Well, yes and no.

    Hayne's immediate point was that the Mule is often referred to generically as a jam band. And with good reason: Haynes and company love to improvise on stage and they're committed to never repeating a set list -- meaning that if you follow the band around, you'll be rewarded by hearing something new every night.

    "We're very comfortable being part of that scene," Haynes said. On the other hand, he wants to be clear that his group is "very much a rock and roll band," albeit one whose members draw on many influences.

    But if there is an element of unpredictability on any given night, Gov't Mule's pedigree and star attractions are as plain as the cover of the new December issue of Guitar Player magazine. Hayne's image dominates, along with the words "brass-knuckle tones and badass technique."

    "It's quite an honor for myself, and good exposure for the band as well," Haynes said of the cover.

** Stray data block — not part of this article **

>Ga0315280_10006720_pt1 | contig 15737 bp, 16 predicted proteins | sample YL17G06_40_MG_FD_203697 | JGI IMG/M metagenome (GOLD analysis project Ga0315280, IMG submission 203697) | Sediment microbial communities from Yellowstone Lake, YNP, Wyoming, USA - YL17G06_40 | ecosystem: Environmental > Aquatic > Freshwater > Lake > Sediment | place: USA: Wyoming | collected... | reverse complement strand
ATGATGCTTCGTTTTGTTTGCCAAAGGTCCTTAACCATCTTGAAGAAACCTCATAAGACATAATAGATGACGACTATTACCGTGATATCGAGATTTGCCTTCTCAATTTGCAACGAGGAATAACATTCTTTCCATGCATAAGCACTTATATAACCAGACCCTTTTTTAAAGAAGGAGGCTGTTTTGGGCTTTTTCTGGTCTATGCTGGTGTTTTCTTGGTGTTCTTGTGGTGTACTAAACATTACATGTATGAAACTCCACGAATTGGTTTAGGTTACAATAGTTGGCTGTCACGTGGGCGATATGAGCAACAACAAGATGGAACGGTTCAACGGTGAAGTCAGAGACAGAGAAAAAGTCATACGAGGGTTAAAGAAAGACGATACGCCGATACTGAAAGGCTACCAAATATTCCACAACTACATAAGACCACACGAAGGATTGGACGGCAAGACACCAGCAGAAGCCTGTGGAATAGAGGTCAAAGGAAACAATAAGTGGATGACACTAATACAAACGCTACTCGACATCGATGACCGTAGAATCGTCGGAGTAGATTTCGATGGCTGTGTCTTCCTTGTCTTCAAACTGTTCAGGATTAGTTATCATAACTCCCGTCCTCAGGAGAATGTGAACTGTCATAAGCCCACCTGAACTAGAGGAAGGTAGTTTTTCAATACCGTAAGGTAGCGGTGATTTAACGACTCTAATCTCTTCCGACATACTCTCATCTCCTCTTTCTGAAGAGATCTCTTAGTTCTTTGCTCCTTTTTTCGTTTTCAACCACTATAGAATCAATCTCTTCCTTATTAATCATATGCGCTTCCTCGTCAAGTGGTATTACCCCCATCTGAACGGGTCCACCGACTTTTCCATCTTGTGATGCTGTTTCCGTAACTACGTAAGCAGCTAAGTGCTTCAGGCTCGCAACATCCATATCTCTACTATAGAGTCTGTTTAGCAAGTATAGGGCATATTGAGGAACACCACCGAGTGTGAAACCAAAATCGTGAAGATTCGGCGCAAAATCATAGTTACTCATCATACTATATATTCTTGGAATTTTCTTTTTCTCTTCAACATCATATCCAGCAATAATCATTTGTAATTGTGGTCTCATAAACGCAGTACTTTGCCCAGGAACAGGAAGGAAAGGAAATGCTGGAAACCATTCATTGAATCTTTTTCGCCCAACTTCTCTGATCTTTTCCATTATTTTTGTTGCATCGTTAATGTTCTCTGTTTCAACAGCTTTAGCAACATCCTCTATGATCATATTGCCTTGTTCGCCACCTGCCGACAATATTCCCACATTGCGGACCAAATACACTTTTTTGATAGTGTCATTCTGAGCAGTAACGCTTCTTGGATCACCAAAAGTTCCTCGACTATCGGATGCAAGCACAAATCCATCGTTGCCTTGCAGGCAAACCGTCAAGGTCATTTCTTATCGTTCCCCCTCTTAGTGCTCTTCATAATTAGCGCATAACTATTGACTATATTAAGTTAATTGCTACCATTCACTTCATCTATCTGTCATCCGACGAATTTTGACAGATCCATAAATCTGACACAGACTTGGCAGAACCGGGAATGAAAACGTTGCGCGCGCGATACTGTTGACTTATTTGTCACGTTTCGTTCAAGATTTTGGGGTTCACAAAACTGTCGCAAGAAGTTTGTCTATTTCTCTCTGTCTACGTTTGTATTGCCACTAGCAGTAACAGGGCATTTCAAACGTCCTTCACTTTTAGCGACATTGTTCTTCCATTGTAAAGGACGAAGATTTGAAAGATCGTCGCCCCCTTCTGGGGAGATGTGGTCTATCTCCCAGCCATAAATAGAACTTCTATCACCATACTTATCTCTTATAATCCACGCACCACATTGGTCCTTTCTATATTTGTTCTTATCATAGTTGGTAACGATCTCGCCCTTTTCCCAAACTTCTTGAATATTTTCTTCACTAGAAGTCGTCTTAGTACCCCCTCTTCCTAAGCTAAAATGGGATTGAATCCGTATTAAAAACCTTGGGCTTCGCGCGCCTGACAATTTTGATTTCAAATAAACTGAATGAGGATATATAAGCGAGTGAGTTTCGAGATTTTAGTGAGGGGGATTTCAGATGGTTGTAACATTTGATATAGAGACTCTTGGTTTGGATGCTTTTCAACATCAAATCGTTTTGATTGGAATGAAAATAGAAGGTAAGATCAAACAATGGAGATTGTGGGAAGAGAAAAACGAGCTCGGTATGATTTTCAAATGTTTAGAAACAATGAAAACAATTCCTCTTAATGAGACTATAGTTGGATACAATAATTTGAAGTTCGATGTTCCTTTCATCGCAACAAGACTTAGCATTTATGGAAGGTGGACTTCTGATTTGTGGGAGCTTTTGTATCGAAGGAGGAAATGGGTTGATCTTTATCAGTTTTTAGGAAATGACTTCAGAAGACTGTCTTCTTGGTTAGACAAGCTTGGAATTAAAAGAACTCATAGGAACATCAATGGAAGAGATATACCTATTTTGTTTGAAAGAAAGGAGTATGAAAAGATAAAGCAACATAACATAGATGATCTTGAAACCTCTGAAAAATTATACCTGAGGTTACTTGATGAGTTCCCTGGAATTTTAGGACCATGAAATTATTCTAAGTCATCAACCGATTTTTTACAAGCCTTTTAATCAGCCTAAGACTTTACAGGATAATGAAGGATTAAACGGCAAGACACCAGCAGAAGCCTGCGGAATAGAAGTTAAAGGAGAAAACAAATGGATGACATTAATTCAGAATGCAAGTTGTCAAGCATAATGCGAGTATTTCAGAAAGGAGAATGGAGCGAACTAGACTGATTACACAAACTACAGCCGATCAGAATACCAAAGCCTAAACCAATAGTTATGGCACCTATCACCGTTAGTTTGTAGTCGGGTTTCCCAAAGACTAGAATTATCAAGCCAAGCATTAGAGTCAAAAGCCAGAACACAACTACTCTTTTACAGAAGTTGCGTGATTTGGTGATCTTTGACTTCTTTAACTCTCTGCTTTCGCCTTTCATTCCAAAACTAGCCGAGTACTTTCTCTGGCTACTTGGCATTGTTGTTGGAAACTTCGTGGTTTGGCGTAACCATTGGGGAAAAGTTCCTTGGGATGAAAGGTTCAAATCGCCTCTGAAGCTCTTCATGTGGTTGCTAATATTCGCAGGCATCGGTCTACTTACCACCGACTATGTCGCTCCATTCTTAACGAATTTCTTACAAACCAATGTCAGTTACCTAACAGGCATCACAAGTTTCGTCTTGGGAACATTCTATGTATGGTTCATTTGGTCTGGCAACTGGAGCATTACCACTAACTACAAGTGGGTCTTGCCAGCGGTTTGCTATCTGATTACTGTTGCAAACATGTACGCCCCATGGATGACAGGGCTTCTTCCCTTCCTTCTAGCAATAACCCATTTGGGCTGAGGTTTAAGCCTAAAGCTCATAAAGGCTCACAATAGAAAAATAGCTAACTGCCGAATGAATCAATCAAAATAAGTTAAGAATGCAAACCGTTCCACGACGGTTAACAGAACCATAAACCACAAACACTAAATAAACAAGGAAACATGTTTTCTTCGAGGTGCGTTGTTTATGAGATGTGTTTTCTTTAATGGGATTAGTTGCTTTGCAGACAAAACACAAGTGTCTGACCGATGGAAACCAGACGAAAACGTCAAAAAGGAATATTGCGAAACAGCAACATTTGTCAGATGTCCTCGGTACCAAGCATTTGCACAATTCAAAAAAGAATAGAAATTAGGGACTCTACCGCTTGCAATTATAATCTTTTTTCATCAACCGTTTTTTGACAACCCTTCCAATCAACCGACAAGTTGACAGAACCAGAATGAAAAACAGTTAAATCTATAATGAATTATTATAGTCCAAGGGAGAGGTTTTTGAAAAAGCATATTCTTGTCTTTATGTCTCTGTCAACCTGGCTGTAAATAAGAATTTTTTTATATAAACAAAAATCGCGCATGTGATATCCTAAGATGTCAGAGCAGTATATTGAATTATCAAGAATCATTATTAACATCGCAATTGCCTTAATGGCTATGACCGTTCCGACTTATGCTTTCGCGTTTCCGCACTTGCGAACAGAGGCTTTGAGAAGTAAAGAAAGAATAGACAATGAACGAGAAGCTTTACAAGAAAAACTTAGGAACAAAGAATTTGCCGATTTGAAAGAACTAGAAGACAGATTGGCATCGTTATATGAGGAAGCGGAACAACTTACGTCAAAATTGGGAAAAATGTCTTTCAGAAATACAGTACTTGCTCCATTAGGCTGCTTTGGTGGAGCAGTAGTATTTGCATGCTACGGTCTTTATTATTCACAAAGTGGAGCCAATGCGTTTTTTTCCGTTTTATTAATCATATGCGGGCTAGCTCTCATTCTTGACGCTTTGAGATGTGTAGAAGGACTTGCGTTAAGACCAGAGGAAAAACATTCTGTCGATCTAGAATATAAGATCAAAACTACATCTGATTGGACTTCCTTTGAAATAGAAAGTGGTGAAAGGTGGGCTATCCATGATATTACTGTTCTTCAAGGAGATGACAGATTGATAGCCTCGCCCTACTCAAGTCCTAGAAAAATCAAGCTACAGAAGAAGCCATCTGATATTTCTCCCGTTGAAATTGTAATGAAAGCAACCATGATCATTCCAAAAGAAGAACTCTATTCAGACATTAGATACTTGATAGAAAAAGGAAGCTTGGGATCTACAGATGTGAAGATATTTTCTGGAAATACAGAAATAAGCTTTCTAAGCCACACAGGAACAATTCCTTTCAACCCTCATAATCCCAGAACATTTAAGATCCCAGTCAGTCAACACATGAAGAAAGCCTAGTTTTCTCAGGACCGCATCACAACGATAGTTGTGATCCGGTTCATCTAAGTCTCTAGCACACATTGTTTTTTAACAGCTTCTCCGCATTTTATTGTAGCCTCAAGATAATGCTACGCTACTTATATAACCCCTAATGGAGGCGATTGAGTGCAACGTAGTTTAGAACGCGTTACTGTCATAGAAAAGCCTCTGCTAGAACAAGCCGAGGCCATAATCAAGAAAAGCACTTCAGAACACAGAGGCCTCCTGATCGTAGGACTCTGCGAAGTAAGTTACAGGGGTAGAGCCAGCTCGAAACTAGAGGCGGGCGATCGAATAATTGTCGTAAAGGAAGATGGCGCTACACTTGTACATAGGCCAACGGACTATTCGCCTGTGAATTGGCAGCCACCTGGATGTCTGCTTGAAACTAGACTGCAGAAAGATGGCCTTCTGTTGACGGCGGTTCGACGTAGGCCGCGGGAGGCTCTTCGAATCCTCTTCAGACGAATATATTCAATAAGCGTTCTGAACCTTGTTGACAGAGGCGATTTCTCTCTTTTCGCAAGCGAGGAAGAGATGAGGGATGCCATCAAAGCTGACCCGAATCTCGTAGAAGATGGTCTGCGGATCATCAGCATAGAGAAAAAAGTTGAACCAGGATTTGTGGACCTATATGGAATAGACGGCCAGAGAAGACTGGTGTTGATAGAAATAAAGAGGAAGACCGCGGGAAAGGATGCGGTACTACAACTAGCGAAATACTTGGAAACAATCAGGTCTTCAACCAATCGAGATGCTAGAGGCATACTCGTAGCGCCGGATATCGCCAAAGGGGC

Much of the accompanying article is given over to technical details of Haynes's studio gear, but the part that's in plain English gets to a point that can be more widely understood: "With his supple vibrato, molten tone, grinding chords, melodic double-stops, and soaring slide licks, Haynes pays tribute to Paul Kossoff, Steve Marriott, Curtis Mayfield and Duane Allman with a fiery intensity all his own."

    Bottom line: If you're looking for guitar-driven good time, Haynes delivers.

    The reference to Duane Allman is no accident. Haynes first came to wide recognition as a latter-day guitarist in the Allman Brothers Band. He and Allmans bassist Allen Woody started Gov't Mule as a side project, a trio with drummer Matt Abts, releasing their self-titled debut in 1995.

    Woody died in 2000, which would have been a fatal blow for the band as well -- except that Haynes, Abts and a host of friends responded with "The Deep End," a project that ranks alongside AC/DC's "Back in Black" as one of the all-time great tributes to a fallen bandmate. Over the course of two volumes, more than two dozen celebrity guest bassists stepped into Woody's shoes.

    Revitalized, the Mule carried on. The current lineup, which released the album "High and Mighty" late this summer, consists of Haynes, Abts, bassist Andy Hess and keyboardist Danny Louis.